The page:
Highly Recommended ****Both Laura Marks’ play “Bethany” and The Gift Theatre’s production of it are somewhat unique. Although a contemporary story, Ms. Marks uses sophisticated and primal literary techniques focused on character, such as foil, symbolism, and archetype, to create meaning. However, she is most skilled in plot, creating increasing dramatic tension as the play reaches its conclusion (in this case, resolution would be a misnomer). Though the theatre and stage are very small, the play calls for a relatively large cast, and two separate settings, but Courtney O’Neill and Isabel Strauss have created a backdrop that convincingly switcs back and forth between an unoccupied home and a Saturn dealership while practical and effective blocking by director Marti Lyons, ensures that the many characters never make the stage or play feel claustrophobic.
Before the action of the play begins, we are given a mock prologue by Charlie (James D. Farrugio): one of the plays’ characters. It introduces him as a snake oil salesman who is part religious-revivalist and part motivational-speaker. As the play opens, Crystal, alias Bethany, enters a house where she finds a man looking considerably the worse for wear called Gary. It soon emerges that neither are supposed to be there, and they agree to share the squat on amicable terms. Crystal works at the Saturn dealership on straight commission, and is trying to sell a car to the aforementioned motivational-revivalist, Charlie, who returns each day to speak to her about it. Crystal is trapped in these two spaces (and sets) because she is trying to regain custody of her daughter who was put in the charge of the state when Crystal became homeless. It is a condition of her regaining custody that she has an income and a home.
At one point near the end of the play, she tells her social worker, Toni (a professional Susaan Jamshidi), that she would do anything for her daughter, and the audience is charged with evaluating this claim as we watch Crystal’s actions which are at times ruthless, and at other times, horrific. In fact, they seem more the province of a gifted saleswoman than a desperate mother’s frustrated love. In particular, her choice to use Charlie, and reject any help that Gary offers and ultimately reject Gary’s very humanity, are acts impossible not to condemn outright as the most extreme form of moral turpitude. Fortunately, the breathtaking energy and determination with which Ms. Clemens plays the part means that we watch Crystal with fascination, and are never quite able to fully condemn her character, even while unequivocally denouncing her actions.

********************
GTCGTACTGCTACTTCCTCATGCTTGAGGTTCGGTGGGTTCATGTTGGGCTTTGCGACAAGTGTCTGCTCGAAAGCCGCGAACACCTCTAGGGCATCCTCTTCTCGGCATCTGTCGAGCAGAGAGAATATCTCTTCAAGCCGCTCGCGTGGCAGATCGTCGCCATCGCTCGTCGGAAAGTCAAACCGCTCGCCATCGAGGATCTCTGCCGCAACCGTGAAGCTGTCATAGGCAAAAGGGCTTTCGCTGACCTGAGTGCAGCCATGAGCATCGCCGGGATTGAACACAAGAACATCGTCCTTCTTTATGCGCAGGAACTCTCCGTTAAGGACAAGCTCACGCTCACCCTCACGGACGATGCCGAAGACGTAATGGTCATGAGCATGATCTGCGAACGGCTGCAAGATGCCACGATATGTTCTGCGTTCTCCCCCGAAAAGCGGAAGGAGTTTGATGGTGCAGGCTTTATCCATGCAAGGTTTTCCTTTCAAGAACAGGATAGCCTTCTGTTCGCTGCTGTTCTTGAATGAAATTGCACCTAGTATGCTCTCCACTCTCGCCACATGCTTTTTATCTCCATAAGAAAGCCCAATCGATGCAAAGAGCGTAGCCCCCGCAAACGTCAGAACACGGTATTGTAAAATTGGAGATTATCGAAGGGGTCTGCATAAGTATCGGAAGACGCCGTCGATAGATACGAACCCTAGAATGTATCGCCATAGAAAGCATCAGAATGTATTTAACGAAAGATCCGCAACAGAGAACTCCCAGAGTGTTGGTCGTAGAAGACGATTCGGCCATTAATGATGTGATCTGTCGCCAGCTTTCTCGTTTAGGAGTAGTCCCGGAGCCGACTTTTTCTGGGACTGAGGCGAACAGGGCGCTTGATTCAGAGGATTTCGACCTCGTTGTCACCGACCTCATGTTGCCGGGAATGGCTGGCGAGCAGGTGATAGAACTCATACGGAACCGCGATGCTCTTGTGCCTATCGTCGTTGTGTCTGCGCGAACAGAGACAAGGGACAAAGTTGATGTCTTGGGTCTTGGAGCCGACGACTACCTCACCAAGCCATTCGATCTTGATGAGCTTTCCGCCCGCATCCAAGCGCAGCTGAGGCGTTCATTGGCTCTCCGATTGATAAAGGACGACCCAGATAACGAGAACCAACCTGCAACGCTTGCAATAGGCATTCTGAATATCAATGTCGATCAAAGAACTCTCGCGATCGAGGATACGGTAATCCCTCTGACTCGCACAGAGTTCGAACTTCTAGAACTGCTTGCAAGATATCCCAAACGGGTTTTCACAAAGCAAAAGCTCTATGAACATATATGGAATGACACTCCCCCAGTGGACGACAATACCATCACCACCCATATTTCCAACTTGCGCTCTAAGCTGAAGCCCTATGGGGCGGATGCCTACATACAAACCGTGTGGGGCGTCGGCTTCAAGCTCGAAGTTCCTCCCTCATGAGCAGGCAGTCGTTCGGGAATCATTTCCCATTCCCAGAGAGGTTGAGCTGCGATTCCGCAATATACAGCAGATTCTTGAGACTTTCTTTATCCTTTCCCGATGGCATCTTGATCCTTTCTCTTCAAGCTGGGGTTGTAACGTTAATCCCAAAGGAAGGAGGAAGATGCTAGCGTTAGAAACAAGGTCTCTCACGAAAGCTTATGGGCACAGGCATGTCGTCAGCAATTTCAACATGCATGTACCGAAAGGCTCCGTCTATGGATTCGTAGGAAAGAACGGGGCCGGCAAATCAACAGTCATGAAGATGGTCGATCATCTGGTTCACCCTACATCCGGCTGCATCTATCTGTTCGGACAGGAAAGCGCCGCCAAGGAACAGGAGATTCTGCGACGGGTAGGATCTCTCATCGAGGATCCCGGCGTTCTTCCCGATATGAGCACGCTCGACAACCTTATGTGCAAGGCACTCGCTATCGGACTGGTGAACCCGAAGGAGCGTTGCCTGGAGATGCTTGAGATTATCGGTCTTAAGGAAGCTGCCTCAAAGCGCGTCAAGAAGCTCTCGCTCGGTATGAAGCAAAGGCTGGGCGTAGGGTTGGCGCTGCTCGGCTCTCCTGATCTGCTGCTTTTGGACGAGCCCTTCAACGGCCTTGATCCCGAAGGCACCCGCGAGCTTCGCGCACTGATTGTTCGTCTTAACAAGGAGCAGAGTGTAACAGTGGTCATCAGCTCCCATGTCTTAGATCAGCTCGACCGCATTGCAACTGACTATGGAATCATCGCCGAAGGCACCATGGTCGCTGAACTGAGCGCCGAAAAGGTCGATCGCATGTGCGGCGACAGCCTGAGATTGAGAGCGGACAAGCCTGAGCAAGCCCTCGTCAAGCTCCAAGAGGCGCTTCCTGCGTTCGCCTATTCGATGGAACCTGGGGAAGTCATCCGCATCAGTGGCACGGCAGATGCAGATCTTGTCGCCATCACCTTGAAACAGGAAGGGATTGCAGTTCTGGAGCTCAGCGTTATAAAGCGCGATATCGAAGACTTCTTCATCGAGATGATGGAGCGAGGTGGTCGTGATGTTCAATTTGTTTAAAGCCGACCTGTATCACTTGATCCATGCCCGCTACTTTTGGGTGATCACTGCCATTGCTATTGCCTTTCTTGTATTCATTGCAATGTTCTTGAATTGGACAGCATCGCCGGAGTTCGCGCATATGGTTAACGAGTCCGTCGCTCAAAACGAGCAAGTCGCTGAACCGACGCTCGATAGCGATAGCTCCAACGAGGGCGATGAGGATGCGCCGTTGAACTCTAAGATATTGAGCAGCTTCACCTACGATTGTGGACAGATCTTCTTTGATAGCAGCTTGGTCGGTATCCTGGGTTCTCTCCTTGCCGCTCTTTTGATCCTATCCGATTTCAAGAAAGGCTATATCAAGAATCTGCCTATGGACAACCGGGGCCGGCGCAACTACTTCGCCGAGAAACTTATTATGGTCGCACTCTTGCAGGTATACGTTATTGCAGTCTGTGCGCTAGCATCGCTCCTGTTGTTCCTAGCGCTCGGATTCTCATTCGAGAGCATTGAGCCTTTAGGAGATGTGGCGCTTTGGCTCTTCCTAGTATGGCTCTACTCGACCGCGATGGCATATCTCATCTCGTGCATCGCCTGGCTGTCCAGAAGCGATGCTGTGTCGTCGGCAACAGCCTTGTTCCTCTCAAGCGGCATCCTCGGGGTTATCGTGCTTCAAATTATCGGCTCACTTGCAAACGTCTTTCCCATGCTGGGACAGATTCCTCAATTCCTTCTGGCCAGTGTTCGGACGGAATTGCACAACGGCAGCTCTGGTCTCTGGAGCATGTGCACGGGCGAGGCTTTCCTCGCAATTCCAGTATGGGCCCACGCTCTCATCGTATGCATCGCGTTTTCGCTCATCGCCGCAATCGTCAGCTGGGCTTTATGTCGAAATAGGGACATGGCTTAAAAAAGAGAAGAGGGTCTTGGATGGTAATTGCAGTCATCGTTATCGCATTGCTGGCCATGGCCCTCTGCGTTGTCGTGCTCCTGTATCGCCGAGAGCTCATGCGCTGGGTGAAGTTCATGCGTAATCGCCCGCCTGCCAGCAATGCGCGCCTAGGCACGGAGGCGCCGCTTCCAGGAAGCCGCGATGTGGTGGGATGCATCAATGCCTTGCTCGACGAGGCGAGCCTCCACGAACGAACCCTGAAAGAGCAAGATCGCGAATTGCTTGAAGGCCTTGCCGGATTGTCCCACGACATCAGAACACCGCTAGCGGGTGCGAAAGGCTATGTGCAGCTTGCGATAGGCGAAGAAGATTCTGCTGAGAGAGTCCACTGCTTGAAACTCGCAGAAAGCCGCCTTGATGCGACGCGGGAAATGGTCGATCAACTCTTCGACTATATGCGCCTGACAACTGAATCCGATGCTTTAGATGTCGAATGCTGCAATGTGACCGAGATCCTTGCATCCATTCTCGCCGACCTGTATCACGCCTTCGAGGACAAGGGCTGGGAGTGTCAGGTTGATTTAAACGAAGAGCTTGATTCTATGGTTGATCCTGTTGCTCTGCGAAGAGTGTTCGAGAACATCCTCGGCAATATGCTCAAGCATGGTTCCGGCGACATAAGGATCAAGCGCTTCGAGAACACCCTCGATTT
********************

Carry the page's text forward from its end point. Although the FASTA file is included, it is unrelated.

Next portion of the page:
James D. Farruggio looks, acts, and is dressed perfectly as Charlie. He’s a caricature, but I think that is what the playwright had in mind, and he executes the caricature dutifully, shifting attention to his foil, Gary, a far more round character and an update of “the holy fool.” Gary is clearly mentally ill, but there is something in his delusions that sounds like a hidden and twisted truth, and there is a goodness and uncompromising moral integrity about him. In an age when mental illness is so often associated with gun violence in the media and news, Paul D’Addario manages to look and act homeless as Gary in way that never-ever seems threatening until Crystal misreads certain actions as hostility towards Bethany, Crystal’s alias, is the town where Lazarus is said to have died, and it means “house of misery.”
That is clearly where Crystal is at the end of the play, and unlike in the New Testament, we do not get the certain sense that anyone will be there to resurrect what she has destroyed. Nor is there any promise she will not be found out. In fact, we wonder if she wouldn’t have been better off accepting Gary’s promises of help and salvation. The supporting cast was also very impressive, but I want to specifically mention Anne Bowman who portrays Patricia with perfect verisimilitude and believability, despite the fact that Ms. Bowman is given very little time on stage by the playwright to create the character while Kirby O’connell as Shannon effectively provides comic relief albeit by end of the play any humor seems extraneous. Great costume design by Kristy Hall clearly helped give all the actors a defined space within which to portray their character, not always an easy task in contemporary plays.
“Bethany” runs at The Gift Theatre which located at 4802 N. Milwaukee. It runs Thursdays through Saturdays at 7:30 p.m. and Sundays at 2:30 p.m. through November 23. Single tickets, 20-30 dollars, are available at http://www.thegifttheatre.org/ or by calling the box office at 773-283-7071. Prices vary from performance to performance, but discounts are available for seniors and students.
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